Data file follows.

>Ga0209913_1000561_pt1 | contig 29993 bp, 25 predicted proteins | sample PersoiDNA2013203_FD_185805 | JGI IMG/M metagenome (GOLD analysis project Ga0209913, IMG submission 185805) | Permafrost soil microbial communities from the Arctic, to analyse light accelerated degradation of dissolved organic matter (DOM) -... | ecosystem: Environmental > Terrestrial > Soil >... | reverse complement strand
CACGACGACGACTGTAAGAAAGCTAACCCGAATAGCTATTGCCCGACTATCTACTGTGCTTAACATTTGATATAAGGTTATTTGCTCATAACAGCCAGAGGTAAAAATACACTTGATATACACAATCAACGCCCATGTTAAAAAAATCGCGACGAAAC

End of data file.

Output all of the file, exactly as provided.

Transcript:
>Ga0209913_1000561_pt1 | contig 29993 bp, 25 predicted proteins | sample PersoiDNA2013203_FD_185805 | JGI IMG/M metagenome (GOLD analysis project Ga0209913, IMG submission 185805) | Permafrost soil microbial communities from the Arctic, to analyse light accelerated degradation of dissolved organic matter (DOM) -... | ecosystem: Environmental > Terrestrial > Soil >... | reverse complement strand
CACGACGACGACTGTAAGAAAGCTAACCCGAATAGCTATTGCCCGACTATCTACTGTGCTTAACATTTGATATAAGGTTATTTGCTCATAACAGCCAGAGGTAAAAATACACTTGATATACACAATCAACGCCCATGTTAAAAAAATCGCGACGAAAC